Cops Above the Law: The Friends and Family Plan
As enforcers of the law, police have some leeway when it comes to obeying it. For instance, a cop on duty may legally run a red light when responding to an emergency. But if they want to, they can often get away with it even when not responding to an emergency. And because they work with and are friends with other cops, they can often get away with quite a number of minor (and occasionally not so minor) infractions. Being a cop is kind of like being a "get out of jail free" card. Is it fair? Some would say it's a small price to pay for these folks to keep us safe from the bad guys.
But what about when those "get out of jail free" perks are extended to the friends and families of cops? Is THAT fair?
Personally knowing a cop doesn't make you a better person. It doesn't make you one of the "good guys." BEING a cop doesn't even make you one of the "good guys!" If anything, knowing a cop makes it MORE likely you'll speed or fail to stop at that red light, because you know you can get off with a slap on the wrist.
Here's what one cop had to say regarding Fraternal Order of Police Courtesy Cards:
"My family all carry FOP or OPBA (Ohio Patrolmans Benevolent Assn) cards. If they are stopped for a MINOR traffic infraction, the officer who stopped them can choose to give them a pass and take away the card. The card must be signed by an officer to be official and the driver better personally know the officer on the card or I do not accept them. Think of it as a perk for willing to get shot at 40 hours a week for minimal pay.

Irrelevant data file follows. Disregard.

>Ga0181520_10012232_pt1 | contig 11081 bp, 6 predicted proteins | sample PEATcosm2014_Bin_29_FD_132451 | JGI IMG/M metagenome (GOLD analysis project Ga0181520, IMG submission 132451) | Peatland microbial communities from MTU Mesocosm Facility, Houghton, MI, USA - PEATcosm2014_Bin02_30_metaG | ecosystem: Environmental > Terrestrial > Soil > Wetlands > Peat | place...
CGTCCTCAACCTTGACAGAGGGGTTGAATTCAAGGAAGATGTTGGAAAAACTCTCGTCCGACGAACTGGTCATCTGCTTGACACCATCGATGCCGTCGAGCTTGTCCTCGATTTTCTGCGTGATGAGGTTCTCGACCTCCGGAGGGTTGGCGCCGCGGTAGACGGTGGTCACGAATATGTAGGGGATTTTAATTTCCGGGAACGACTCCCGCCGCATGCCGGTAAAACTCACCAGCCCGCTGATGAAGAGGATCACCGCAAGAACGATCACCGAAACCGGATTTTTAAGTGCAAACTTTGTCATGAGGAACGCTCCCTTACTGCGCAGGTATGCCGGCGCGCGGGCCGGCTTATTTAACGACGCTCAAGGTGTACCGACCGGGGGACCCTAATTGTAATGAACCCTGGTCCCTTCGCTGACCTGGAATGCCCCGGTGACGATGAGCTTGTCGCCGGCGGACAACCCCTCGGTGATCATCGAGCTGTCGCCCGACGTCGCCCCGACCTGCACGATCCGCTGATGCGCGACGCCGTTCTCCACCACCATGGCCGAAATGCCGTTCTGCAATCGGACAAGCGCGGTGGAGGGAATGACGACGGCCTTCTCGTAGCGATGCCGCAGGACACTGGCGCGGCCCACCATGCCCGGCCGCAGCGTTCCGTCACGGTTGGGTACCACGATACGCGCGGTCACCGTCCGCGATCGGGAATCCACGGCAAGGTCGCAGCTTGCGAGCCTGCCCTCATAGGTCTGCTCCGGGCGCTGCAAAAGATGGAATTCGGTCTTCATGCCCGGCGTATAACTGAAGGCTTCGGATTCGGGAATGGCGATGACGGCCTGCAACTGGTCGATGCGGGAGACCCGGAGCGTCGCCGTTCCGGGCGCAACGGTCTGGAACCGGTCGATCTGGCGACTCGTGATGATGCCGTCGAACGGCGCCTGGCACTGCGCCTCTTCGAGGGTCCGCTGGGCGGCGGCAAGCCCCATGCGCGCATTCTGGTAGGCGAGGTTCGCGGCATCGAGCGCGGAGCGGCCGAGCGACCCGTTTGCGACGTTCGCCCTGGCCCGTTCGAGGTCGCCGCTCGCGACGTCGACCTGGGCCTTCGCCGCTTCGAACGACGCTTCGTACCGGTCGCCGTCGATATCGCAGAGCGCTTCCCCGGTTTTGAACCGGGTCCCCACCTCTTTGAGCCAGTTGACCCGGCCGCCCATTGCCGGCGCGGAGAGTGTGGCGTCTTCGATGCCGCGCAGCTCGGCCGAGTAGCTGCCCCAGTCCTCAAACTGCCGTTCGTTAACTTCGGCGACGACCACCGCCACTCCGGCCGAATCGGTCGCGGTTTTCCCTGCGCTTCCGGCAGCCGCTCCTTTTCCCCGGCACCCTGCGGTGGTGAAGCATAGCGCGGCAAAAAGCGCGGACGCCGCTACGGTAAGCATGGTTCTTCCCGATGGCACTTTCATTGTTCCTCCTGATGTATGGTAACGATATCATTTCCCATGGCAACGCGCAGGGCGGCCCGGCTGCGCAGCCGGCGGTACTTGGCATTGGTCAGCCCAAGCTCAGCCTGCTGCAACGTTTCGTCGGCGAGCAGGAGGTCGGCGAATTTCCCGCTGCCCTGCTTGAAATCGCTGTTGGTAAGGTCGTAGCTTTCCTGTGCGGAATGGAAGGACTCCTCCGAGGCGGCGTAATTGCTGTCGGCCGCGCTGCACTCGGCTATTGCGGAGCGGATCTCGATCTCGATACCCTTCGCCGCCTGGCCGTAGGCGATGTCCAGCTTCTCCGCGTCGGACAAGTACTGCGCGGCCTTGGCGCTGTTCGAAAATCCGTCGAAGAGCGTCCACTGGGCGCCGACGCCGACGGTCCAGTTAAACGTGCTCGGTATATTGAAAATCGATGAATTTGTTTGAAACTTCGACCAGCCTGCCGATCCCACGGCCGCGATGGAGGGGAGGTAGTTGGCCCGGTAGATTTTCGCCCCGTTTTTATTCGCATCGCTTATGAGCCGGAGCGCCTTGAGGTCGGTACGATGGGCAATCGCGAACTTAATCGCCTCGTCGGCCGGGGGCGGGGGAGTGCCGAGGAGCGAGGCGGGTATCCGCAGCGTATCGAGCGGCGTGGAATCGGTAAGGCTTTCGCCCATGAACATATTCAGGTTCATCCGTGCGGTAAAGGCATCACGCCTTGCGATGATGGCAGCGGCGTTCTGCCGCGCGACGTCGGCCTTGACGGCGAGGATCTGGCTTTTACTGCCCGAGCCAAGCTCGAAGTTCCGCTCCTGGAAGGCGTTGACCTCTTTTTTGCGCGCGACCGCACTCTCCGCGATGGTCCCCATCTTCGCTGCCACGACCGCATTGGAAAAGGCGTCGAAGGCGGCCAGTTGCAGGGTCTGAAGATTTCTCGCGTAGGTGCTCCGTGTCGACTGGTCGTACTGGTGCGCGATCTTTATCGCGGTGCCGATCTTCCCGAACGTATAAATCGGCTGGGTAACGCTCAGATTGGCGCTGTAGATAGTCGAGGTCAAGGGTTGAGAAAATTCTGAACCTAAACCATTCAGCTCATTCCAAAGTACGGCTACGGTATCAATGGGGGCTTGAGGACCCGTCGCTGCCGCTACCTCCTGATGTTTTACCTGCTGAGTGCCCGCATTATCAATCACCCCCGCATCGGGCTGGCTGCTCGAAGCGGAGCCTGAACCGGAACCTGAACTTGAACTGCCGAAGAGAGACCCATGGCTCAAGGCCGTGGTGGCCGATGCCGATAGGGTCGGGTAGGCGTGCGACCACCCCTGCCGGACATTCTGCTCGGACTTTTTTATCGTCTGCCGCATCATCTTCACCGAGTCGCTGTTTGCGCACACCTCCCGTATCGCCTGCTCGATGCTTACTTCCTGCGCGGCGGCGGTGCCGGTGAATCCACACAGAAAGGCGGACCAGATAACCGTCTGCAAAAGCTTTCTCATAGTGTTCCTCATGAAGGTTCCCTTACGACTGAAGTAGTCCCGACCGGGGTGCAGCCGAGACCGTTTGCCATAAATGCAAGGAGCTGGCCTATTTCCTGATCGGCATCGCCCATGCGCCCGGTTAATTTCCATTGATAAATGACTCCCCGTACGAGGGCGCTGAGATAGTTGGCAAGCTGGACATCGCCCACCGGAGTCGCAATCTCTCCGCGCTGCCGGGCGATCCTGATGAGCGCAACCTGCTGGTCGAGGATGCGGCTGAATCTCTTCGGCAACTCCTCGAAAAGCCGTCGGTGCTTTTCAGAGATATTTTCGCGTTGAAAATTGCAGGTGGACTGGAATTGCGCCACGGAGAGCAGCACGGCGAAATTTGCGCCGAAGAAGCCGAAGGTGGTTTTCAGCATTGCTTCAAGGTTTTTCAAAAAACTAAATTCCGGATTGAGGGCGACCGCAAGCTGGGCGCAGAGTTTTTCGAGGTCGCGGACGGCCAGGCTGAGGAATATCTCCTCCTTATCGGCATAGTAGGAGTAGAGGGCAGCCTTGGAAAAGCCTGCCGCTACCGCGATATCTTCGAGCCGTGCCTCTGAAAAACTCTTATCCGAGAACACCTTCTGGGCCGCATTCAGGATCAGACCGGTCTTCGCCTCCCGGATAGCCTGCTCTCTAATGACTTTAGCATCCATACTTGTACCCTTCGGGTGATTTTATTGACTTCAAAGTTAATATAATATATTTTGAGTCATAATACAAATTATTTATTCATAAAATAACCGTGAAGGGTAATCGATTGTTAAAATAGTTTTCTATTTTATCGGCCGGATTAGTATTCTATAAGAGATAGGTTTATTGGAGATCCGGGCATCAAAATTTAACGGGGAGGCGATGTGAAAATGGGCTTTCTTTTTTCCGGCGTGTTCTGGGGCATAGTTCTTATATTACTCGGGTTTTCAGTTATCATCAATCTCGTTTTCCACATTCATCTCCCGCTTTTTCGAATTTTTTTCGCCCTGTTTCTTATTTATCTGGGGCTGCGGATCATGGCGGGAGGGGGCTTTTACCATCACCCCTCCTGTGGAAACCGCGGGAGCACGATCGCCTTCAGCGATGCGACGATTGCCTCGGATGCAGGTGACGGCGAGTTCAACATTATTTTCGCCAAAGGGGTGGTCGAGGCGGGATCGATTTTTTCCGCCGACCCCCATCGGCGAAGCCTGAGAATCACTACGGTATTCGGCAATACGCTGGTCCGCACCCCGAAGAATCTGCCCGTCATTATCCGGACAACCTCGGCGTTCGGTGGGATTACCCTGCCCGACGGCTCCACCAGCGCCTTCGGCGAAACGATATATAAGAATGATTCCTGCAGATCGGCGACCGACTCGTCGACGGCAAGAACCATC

9 months ago
And this is from an article about another Ohio cop, Officer Rounds, after he ticketed a young lady (Harley) for speeding:
"Back in the car, Rounds mentioned that he knew a police officer who shared Harley's last name, and who lived in the same neighborhood. If she had mentioned a connection, "nine times out of 10, probably," the woman could have gotten off with just a warning."
If you can give bad press, then you're also safe to speed in the realm of Officer Rounds:
"He spotted two speeders there on a recent afternoon: On the first, Rounds threw his car into gear but then quickly backed down when he saw that it was a blue local TV station car.
"That would really make us look bad," he said. "I'd be washing cars tomorrow."
Rounds also advises:
"If you have a law enforcement "courtesy card" -- a wallet size, get-out-of-jail-free card police officers give their friends -- don't be shy about using it. "If you are stopped, what you do is put the license and registration with the courtesy card right on top," Rounds said. That way, the officer will be sure to see it before starting to write the ticket.
Nurses or doctors who say they are on their way to surgery, firefighters, law enforcement officers and their relatives often get a free pass. Again, bring it up before the ticket is started.
By itself, a Fraternal Order of Police sticker in the car window is not an effective shield against tickets. Better is the FOP license plate, which is only available to those with law enforcement connections. In any case, don't be shy about mentioning your association with the FOP."
For the record, there seems to be all sorts of "get out of jail" paraphernalia: courtesy cards, family cards, triangles, shields, etc. And some carry more weight than others.
Is it fair? Let's ask a law professor.
"There is an insidious nature to it, even if it is only used in its most innocuous sense, to get out of a traffic ticket," said Lewis Katz, a law professor at Case Western Reserve University. "It says that there are two sets of rules out there: one for people who have a brother badge or a courtesy card, and another set for those that don't."
(on the Dysamoria.com blog, where this was originally published, there was a mighty clever comment... blogavoidant said... "Paying for protection... a la mafia?"
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Vancouver, British Columbia, Canada